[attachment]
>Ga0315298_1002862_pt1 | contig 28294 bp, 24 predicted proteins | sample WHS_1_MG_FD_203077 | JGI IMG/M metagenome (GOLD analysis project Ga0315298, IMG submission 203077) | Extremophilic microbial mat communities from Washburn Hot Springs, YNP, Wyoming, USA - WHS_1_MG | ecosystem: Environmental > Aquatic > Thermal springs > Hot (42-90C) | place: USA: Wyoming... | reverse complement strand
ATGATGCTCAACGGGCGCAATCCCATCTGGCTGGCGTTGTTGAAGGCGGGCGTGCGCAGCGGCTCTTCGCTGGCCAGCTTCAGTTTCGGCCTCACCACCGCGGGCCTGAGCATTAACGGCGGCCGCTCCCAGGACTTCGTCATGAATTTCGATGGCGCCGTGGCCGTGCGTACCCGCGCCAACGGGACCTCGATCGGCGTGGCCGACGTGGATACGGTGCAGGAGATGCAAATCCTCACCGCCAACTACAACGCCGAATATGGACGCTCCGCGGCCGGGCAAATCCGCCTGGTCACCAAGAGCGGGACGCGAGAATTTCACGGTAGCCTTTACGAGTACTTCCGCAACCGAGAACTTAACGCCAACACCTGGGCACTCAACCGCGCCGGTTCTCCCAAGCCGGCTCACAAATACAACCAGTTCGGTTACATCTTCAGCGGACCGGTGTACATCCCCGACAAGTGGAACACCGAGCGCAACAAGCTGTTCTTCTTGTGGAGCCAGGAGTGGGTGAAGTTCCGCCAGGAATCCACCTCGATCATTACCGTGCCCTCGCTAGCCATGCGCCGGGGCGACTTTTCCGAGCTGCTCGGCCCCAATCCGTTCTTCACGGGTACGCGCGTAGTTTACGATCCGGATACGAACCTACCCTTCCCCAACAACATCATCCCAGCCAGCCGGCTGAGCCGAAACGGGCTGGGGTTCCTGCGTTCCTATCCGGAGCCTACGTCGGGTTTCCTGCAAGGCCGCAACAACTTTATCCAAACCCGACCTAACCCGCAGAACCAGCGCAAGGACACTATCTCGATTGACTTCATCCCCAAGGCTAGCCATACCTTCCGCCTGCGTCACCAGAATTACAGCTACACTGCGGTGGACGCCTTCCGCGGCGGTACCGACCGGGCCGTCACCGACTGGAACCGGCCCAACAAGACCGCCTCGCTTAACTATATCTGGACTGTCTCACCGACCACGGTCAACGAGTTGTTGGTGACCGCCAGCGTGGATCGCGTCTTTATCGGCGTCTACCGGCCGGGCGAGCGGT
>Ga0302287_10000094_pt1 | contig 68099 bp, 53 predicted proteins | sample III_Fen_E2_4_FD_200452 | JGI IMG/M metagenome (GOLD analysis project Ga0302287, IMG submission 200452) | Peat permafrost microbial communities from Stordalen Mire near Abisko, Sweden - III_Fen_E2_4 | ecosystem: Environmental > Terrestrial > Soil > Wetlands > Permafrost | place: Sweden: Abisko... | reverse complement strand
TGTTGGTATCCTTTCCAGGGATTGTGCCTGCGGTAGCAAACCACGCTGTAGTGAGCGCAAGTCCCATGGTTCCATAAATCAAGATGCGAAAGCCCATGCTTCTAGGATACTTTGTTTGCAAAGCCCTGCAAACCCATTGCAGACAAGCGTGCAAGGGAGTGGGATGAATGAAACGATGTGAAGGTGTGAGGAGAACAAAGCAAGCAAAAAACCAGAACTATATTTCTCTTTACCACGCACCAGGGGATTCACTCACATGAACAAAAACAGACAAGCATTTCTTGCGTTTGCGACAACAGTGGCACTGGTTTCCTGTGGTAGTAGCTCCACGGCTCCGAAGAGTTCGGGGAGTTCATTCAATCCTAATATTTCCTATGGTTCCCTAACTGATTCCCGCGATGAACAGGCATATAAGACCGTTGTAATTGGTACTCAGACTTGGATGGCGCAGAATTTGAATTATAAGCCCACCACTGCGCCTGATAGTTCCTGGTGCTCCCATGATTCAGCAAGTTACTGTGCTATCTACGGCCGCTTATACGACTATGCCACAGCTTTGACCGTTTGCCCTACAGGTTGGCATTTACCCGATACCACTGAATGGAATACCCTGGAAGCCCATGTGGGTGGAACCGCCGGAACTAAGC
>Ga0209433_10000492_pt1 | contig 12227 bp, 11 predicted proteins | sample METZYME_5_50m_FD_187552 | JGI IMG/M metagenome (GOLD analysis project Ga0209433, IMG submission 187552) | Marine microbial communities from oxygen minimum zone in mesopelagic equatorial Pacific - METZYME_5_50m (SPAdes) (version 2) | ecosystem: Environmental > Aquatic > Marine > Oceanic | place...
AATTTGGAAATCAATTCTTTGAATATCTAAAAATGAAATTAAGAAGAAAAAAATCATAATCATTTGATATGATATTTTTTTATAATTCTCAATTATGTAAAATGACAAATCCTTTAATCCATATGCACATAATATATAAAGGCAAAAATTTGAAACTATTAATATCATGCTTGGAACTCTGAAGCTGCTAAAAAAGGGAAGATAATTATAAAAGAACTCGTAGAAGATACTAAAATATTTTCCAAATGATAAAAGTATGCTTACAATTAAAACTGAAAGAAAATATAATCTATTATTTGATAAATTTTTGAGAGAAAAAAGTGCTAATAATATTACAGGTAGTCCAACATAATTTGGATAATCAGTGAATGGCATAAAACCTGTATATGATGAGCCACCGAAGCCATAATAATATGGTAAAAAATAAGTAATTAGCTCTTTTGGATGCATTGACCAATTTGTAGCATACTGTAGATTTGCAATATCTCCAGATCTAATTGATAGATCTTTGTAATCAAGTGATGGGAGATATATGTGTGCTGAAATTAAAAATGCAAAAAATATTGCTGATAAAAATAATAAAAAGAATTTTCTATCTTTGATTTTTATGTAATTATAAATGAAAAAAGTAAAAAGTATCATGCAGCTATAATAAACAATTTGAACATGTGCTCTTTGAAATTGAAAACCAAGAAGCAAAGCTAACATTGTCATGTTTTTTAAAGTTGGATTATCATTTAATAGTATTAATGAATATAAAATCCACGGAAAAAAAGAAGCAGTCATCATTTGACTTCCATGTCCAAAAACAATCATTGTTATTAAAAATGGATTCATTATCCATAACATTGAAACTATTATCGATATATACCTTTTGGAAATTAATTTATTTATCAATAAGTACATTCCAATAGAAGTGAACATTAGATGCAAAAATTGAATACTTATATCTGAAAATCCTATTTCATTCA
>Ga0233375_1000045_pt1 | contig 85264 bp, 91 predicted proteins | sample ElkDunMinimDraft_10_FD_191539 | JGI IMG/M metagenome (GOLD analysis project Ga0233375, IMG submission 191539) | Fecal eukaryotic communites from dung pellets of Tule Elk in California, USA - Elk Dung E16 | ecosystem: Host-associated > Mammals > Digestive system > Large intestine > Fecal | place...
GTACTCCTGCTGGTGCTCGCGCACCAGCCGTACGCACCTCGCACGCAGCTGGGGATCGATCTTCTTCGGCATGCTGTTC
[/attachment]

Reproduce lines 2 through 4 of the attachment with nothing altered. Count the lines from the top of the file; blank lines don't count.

ATGATGCTCAACGGGCGCAATCCCATCTGGCTGGCGTTGTTGAAGGCGGGCGTGCGCAGCGGCTCTTCGCTGGCCAGCTTCAGTTTCGGCCTCACCACCGCGGGCCTGAGCATTAACGGCGGCCGCTCCCAGGACTTCGTCATGAATTTCGATGGCGCCGTGGCCGTGCGTACCCGCGCCAACGGGACCTCGATCGGCGTGGCCGACGTGGATACGGTGCAGGAGATGCAAATCCTCACCGCCAACTACAACGCCGAATATGGACGCTCCGCGGCCGGGCAAATCCGCCTGGTCACCAAGAGCGGGACGCGAGAATTTCACGGTAGCCTTTACGAGTACTTCCGCAACCGAGAACTTAACGCCAACACCTGGGCACTCAACCGCGCCGGTTCTCCCAAGCCGGCTCACAAATACAACCAGTTCGGTTACATCTTCAGCGGACCGGTGTACATCCCCGACAAGTGGAACACCGAGCGCAACAAGCTGTTCTTCTTGTGGAGCCAGGAGTGGGTGAAGTTCCGCCAGGAATCCACCTCGATCATTACCGTGCCCTCGCTAGCCATGCGCCGGGGCGACTTTTCCGAGCTGCTCGGCCCCAATCCGTTCTTCACGGGTACGCGCGTAGTTTACGATCCGGATACGAACCTACCCTTCCCCAACAACATCATCCCAGCCAGCCGGCTGAGCCGAAACGGGCTGGGGTTCCTGCGTTCCTATCCGGAGCCTACGTCGGGTTTCCTGCAAGGCCGCAACAACTTTATCCAAACCCGACCTAACCCGCAGAACCAGCGCAAGGACACTATCTCGATTGACTTCATCCCCAAGGCTAGCCATACCTTCCGCCTGCGTCACCAGAATTACAGCTACACTGCGGTGGACGCCTTCCGCGGCGGTACCGACCGGGCCGTCACCGACTGGAACCGGCCCAACAAGACCGCCTCGCTTAACTATATCTGGACTGTCTCACCGACCACGGTCAACGAGTTGTTGGTGACCGCCAGCGTGGATCGCGTCTTTATCGGCGTCTACCGGCCGGGCGAGCGGT
>Ga0302287_10000094_pt1 | contig 68099 bp, 53 predicted proteins | sample III_Fen_E2_4_FD_200452 | JGI IMG/M metagenome (GOLD analysis project Ga0302287, IMG submission 200452) | Peat permafrost microbial communities from Stordalen Mire near Abisko, Sweden - III_Fen_E2_4 | ecosystem: Environmental > Terrestrial > Soil > Wetlands > Permafrost | place: Sweden: Abisko... | reverse complement strand
TGTTGGTATCCTTTCCAGGGATTGTGCCTGCGGTAGCAAACCACGCTGTAGTGAGCGCAAGTCCCATGGTTCCATAAATCAAGATGCGAAAGCCCATGCTTCTAGGATACTTTGTTTGCAAAGCCCTGCAAACCCATTGCAGACAAGCGTGCAAGGGAGTGGGATGAATGAAACGATGTGAAGGTGTGAGGAGAACAAAGCAAGCAAAAAACCAGAACTATATTTCTCTTTACCACGCACCAGGGGATTCACTCACATGAACAAAAACAGACAAGCATTTCTTGCGTTTGCGACAACAGTGGCACTGGTTTCCTGTGGTAGTAGCTCCACGGCTCCGAAGAGTTCGGGGAGTTCATTCAATCCTAATATTTCCTATGGTTCCCTAACTGATTCCCGCGATGAACAGGCATATAAGACCGTTGTAATTGGTACTCAGACTTGGATGGCGCAGAATTTGAATTATAAGCCCACCACTGCGCCTGATAGTTCCTGGTGCTCCCATGATTCAGCAAGTTACTGTGCTATCTACGGCCGCTTATACGACTATGCCACAGCTTTGACCGTTTGCCCTACAGGTTGGCATTTACCCGATACCACTGAATGGAATACCCTGGAAGCCCATGTGGGTGGAACCGCCGGAACTAAGC